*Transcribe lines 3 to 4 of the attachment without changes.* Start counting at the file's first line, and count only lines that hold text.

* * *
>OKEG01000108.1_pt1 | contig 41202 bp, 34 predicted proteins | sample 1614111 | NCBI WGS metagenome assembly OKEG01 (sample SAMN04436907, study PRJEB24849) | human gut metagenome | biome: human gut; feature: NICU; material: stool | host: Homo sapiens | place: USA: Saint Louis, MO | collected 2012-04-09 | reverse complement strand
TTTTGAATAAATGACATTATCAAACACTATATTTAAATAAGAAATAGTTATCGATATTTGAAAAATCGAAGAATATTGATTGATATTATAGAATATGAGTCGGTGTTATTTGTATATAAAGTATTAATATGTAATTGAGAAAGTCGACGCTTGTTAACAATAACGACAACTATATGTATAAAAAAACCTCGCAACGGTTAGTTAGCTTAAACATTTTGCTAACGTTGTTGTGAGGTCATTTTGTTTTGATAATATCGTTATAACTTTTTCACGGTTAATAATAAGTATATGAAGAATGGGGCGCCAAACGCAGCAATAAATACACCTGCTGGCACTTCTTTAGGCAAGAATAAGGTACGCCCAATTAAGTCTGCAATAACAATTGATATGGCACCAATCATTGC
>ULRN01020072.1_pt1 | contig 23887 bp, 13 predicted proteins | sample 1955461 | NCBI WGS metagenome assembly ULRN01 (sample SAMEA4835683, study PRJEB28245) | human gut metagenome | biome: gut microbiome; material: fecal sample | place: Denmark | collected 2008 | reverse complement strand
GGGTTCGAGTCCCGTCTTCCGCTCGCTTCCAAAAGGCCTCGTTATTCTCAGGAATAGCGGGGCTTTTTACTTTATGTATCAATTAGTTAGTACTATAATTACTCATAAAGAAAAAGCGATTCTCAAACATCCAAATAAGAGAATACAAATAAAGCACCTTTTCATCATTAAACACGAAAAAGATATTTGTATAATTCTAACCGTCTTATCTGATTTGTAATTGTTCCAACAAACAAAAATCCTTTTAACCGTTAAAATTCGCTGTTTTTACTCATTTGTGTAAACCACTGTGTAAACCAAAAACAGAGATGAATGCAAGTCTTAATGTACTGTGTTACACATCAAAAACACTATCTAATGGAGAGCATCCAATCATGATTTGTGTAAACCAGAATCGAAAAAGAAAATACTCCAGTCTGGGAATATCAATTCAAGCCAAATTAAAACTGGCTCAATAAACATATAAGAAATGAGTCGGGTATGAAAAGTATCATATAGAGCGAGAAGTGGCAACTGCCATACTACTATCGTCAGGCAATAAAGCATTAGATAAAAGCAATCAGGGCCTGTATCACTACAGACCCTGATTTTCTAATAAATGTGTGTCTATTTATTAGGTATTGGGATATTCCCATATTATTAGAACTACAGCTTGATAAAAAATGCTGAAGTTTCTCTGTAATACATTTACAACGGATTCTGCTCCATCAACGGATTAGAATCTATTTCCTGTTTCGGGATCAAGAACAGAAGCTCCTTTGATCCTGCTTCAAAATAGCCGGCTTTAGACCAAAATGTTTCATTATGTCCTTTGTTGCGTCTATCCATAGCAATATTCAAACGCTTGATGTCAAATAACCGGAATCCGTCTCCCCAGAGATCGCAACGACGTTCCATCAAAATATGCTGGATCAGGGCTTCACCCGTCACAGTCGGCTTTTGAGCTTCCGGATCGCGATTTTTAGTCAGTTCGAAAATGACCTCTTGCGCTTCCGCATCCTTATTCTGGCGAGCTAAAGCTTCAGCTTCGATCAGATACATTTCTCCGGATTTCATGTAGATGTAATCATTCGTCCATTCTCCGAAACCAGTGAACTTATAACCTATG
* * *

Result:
>ULRN01020072.1_pt1 | contig 23887 bp, 13 predicted proteins | sample 1955461 | NCBI WGS metagenome assembly ULRN01 (sample SAMEA4835683, study PRJEB28245) | human gut metagenome | biome: gut microbiome; material: fecal sample | place: Denmark | collected 2008 | reverse complement strand
GGGTTCGAGTCCCGTCTTCCGCTCGCTTCCAAAAGGCCTCGTTATTCTCAGGAATAGCGGGGCTTTTTACTTTATGTATCAATTAGTTAGTACTATAATTACTCATAAAGAAAAAGCGATTCTCAAACATCCAAATAAGAGAATACAAATAAAGCACCTTTTCATCATTAAACACGAAAAAGATATTTGTATAATTCTAACCGTCTTATCTGATTTGTAATTGTTCCAACAAACAAAAATCCTTTTAACCGTTAAAATTCGCTGTTTTTACTCATTTGTGTAAACCACTGTGTAAACCAAAAACAGAGATGAATGCAAGTCTTAATGTACTGTGTTACACATCAAAAACACTATCTAATGGAGAGCATCCAATCATGATTTGTGTAAACCAGAATCGAAAAAGAAAATACTCCAGTCTGGGAATATCAATTCAAGCCAAATTAAAACTGGCTCAATAAACATATAAGAAATGAGTCGGGTATGAAAAGTATCATATAGAGCGAGAAGTGGCAACTGCCATACTACTATCGTCAGGCAATAAAGCATTAGATAAAAGCAATCAGGGCCTGTATCACTACAGACCCTGATTTTCTAATAAATGTGTGTCTATTTATTAGGTATTGGGATATTCCCATATTATTAGAACTACAGCTTGATAAAAAATGCTGAAGTTTCTCTGTAATACATTTACAACGGATTCTGCTCCATCAACGGATTAGAATCTATTTCCTGTTTCGGGATCAAGAACAGAAGCTCCTTTGATCCTGCTTCAAAATAGCCGGCTTTAGACCAAAATGTTTCATTATGTCCTTTGTTGCGTCTATCCATAGCAATATTCAAACGCTTGATGTCAAATAACCGGAATCCGTCTCCCCAGAGATCGCAACGACGTTCCATCAAAATATGCTGGATCAGGGCTTCACCCGTCACAGTCGGCTTTTGAGCTTCCGGATCGCGATTTTTAGTCAGTTCGAAAATGACCTCTTGCGCTTCCGCATCCTTATTCTGGCGAGCTAAAGCTTCAGCTTCGATCAGATACATTTCTCCGGATTTCATGTAGATGTAATCATTCGTCCATTCTCCGAAACCAGTGAACTTATAACCTATG